A high intensity optical beam at 532 nm wavelength was selected to observe if any involvement of multiphotonic interaction could be detected during the propagation of a nonresonant optical beam. A two-wave mixing system was previously calibrated using carbon disulfide (CS2) with a thickness of = 1 mm, as a nonlinear medium with a well known third-order nonlinear susceptibility of esu . A clear typical behavior of a two-photon absorption (TPA) effect was observed in the resulting films. The representative transmittance of the probe beam in the two-wave interaction for different angles, , between the planes of polarization of the two incident beams is shown in Figure 6. The fit of the data was completed by using the expressions for describing the amplitudes of the transmitted fields derived elsewhere  as follows: where and are the complex amplitudes of the circular components of the transmitted waves beams; and are the amplitudes of the self-diffracted waves, while , , , and are the amplitudes of the incident and self-diffracted waves at the surface of the sample; is the irradiance dependent absorption coefficient, where and are the linear and two-photon absorption coefficients, respectively; is the total irradiance of the incident beams; stands for the Bessel function of order , is the thickness of the nonlinear media, and are the nonlinear phase changes. The optical wavelength is represented by , and the refractive index is . The best fitting for the linear and nonlinear absorptive coefficients results in = 3.3 × 105 m−1 and = 5.3 × 10−8 m/W. The error bar in the experimental data is around ±5%. It has been previously reported that F doping strongly contributes to the development of a third-order nonlinear optical response of ZnO . Moreover, in this work, it has been observed that stronger optical Kerr nonlinearities can be obtained by ZnO:Zr:F films with the advantage of an improved conductivity. In comparison with a previous studied ZnO:F sample , this TPA effect seems to present a higher level in about one order of magnitude after the incorporation of Zr dopants. Apparently, this situation ought to be related to a dynamic modification in the transitions related to fluorine and zirconium impurities in the ZnO film. Furthermore, it was evaluated the nonlinear optical response of a pure ZnO film and it was not detected any important nonlinear third order signal; besides, the conductive properties for different processing routes in similar samples have been previously reported . Further studies on the deposition of ZnO:Zr:F films and optimization of the implemented UST parameters should be performed in order to improve the film quality, crystallinity, and the nonlinear optical response of the samples with the deposition temperature and dopants concentration.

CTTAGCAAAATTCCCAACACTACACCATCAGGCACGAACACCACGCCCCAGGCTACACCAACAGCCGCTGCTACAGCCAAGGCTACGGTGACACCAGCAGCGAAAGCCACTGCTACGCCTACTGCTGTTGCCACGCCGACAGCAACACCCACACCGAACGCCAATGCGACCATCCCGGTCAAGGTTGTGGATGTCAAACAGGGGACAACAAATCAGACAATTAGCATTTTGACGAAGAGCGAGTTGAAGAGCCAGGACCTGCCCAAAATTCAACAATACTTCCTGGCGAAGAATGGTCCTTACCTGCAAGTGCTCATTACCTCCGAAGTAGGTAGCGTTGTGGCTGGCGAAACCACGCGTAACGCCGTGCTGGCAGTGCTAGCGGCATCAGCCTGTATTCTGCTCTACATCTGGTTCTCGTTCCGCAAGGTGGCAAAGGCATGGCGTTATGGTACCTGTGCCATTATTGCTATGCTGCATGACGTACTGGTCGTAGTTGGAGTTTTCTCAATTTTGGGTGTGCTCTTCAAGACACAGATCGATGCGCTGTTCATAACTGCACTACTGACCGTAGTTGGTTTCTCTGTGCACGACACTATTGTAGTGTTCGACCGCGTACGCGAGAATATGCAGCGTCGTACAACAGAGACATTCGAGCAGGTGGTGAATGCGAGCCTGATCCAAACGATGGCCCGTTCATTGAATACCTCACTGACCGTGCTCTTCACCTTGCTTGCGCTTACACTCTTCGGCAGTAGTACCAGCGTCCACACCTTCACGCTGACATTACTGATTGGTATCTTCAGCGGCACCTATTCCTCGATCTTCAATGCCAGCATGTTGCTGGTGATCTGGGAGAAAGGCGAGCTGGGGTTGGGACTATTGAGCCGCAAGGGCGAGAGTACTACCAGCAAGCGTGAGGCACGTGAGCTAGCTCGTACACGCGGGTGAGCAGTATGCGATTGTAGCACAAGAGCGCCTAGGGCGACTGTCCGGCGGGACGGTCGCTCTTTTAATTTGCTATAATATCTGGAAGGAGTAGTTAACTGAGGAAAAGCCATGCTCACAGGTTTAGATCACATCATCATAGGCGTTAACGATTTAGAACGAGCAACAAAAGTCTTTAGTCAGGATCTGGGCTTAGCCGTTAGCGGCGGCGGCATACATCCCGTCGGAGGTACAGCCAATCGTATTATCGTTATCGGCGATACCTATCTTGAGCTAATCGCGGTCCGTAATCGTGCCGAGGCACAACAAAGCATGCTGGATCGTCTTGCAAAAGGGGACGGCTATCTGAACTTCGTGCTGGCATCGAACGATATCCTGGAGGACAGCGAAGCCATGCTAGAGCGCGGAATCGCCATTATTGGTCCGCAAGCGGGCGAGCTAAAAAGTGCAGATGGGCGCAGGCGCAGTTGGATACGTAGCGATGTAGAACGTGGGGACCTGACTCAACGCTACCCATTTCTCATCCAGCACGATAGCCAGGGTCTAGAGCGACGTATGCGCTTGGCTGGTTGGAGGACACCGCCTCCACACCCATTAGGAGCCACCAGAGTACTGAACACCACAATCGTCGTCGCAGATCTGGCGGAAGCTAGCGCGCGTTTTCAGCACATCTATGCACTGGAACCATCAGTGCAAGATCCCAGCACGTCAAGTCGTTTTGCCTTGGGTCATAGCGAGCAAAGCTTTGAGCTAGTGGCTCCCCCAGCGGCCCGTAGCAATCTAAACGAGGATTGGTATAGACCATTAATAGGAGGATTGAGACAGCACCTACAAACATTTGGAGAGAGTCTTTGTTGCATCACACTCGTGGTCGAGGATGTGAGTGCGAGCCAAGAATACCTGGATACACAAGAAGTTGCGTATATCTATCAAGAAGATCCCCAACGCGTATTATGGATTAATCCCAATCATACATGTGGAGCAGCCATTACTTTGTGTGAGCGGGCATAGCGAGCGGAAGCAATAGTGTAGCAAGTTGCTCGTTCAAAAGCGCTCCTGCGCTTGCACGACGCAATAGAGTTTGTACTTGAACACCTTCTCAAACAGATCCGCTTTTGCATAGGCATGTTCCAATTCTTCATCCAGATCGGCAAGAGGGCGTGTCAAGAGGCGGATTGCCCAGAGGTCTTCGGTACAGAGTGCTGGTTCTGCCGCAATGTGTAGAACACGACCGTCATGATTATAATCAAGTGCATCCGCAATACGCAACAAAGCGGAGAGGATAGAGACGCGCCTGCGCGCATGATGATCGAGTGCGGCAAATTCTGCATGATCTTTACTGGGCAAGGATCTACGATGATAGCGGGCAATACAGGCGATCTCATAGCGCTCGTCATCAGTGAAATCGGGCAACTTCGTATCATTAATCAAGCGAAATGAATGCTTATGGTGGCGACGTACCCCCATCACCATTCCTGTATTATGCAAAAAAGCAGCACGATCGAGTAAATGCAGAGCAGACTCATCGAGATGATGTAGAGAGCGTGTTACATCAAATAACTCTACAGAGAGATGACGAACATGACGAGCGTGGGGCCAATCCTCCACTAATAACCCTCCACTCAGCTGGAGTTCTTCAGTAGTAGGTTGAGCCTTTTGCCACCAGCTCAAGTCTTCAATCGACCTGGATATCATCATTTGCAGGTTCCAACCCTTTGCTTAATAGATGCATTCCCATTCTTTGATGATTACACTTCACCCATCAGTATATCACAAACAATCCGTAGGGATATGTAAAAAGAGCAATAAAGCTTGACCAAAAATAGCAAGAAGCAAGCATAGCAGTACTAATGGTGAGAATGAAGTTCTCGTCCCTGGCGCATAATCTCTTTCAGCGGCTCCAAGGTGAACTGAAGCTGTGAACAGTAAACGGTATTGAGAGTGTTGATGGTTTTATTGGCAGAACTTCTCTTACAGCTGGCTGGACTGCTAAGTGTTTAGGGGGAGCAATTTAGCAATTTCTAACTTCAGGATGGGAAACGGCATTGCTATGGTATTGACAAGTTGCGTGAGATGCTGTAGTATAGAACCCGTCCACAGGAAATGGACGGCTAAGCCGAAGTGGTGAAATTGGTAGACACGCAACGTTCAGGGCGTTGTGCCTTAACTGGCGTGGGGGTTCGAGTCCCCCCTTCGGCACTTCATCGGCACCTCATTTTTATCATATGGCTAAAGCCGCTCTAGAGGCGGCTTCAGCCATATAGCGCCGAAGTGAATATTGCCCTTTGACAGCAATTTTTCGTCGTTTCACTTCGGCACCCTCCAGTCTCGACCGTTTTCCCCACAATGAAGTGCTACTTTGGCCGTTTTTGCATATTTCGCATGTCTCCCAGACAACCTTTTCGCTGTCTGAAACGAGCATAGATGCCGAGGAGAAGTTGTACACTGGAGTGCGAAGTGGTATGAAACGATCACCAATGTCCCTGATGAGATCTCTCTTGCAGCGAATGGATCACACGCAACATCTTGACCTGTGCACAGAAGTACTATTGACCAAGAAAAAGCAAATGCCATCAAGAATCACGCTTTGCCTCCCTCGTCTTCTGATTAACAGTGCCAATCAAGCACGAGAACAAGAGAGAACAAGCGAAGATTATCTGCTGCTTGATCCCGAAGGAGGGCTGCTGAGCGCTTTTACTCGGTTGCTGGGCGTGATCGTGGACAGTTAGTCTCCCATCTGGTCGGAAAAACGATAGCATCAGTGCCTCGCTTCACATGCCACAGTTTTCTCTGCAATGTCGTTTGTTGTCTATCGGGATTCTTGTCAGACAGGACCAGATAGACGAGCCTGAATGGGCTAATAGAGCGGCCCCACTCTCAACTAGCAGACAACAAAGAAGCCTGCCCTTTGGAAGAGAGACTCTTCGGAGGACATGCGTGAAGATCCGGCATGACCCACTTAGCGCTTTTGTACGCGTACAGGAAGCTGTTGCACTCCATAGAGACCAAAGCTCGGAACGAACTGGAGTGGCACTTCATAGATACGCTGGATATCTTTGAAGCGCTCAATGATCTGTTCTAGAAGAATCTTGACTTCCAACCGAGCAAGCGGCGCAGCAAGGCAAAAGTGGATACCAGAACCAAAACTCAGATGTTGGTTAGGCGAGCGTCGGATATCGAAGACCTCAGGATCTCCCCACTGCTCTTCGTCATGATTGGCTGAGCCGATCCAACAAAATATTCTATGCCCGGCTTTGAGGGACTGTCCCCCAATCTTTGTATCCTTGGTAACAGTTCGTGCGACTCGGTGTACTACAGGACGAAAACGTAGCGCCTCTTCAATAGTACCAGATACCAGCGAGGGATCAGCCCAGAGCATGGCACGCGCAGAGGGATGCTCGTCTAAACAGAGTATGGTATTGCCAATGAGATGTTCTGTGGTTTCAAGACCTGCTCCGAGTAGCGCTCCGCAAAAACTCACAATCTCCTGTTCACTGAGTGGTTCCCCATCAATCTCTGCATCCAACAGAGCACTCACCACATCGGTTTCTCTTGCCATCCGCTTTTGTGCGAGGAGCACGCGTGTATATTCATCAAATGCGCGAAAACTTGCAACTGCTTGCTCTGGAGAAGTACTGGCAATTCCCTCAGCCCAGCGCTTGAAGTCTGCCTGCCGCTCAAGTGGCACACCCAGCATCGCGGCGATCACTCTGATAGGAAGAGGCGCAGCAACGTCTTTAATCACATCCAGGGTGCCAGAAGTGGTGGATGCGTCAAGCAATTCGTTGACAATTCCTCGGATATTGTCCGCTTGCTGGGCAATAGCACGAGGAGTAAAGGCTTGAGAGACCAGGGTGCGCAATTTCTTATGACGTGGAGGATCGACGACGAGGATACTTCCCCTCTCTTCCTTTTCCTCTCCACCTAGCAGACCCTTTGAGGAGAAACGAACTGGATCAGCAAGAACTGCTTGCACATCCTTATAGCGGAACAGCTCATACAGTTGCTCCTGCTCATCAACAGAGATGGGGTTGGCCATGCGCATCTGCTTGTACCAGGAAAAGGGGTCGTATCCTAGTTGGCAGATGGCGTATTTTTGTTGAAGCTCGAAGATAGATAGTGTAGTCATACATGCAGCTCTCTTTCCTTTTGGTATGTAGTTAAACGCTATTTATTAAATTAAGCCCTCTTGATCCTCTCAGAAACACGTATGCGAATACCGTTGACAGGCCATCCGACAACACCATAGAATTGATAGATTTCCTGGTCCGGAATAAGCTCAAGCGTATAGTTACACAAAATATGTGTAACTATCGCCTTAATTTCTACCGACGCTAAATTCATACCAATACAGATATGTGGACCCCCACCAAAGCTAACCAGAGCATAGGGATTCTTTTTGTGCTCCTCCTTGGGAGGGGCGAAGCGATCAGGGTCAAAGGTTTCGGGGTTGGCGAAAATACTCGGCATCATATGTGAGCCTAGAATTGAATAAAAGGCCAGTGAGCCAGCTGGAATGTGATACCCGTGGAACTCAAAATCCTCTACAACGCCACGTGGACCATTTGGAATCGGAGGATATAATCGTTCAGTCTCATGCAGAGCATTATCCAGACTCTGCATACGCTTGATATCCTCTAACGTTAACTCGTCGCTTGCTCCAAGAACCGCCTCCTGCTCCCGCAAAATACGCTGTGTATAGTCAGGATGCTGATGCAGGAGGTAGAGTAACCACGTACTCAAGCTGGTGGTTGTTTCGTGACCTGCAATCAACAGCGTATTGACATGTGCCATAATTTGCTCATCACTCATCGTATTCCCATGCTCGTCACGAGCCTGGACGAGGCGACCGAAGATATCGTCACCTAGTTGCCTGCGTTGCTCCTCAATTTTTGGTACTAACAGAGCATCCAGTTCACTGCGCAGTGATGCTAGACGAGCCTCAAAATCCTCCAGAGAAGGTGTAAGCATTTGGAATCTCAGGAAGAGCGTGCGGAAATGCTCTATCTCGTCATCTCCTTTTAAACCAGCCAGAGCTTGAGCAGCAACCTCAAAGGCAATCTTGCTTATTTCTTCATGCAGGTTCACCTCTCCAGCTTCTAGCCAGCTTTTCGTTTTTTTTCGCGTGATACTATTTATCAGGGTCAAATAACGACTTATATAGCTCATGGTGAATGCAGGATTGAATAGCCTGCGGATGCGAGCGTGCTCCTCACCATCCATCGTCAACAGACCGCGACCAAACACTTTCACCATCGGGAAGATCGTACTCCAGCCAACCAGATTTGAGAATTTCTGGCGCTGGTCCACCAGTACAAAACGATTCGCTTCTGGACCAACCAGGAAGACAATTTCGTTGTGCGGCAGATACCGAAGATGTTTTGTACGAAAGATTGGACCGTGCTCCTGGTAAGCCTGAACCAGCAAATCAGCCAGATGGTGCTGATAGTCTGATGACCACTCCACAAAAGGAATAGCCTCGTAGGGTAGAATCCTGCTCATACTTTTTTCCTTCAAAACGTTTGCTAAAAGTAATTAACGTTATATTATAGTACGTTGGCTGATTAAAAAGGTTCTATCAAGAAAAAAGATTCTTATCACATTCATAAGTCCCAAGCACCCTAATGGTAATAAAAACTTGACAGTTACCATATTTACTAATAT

A photoconductive phenomenon was measured in the samples excited by the incidence of the nanosecond beam with 80 mJ of pulse energy and 6 mm diameter. The conductivity of the sample was about one order of magnitude higher than the stable measurement of about 8.3 mho/cm ±5% in darkness. An important inhibition of the photoconductive response was measured in the samples prepared with short aging times in the precursor solution. Thus, we assumed that the TPA effect could be responsible for the photoconductive phenomena in the sample, as it has been previously suggested for some other semiconductor materials [14, 15]. The transmittance versus incident irradiance of a single beam interaction is shown in Figure 7. A good agreement in the fitting of the data confirms the presence of a TPA process into the sample. This resulting value is considerably lower than the same parameter previously reported for a 445 nm wavelength in a pure ZnO thin film originating a near-exciton resonance .
It is clear that the photoconductive response seems to be different but similar in the two studied circuits; however, regarding the important absorptive nonlinearities exhibited by the samples, the use of a nonlinear behavior can be considered for adjusting the multiplexing performance. The ultrafast optical and excitonic responses of ZnO media have attracted the attention of many studies in order to propose different device applications [16, 17]. It has been demonstrated that strong and ultrafast nonlinear optical properties can be exhibited by TCO thin solid films manufactured on ZnO media. All-optical switching, optical Kerr modulators, and photoconductive systems based on nonlinear optical absorption have been also proposed . Several motivations for the study of ZnO films have been associated to their conductive response; nevertheless in this work; we highlight the possibility for finding additional non-resonant photoconductive applications that can be also stimulated in combination with their optical limiting performance in transparent platforms based on ZnO doped films.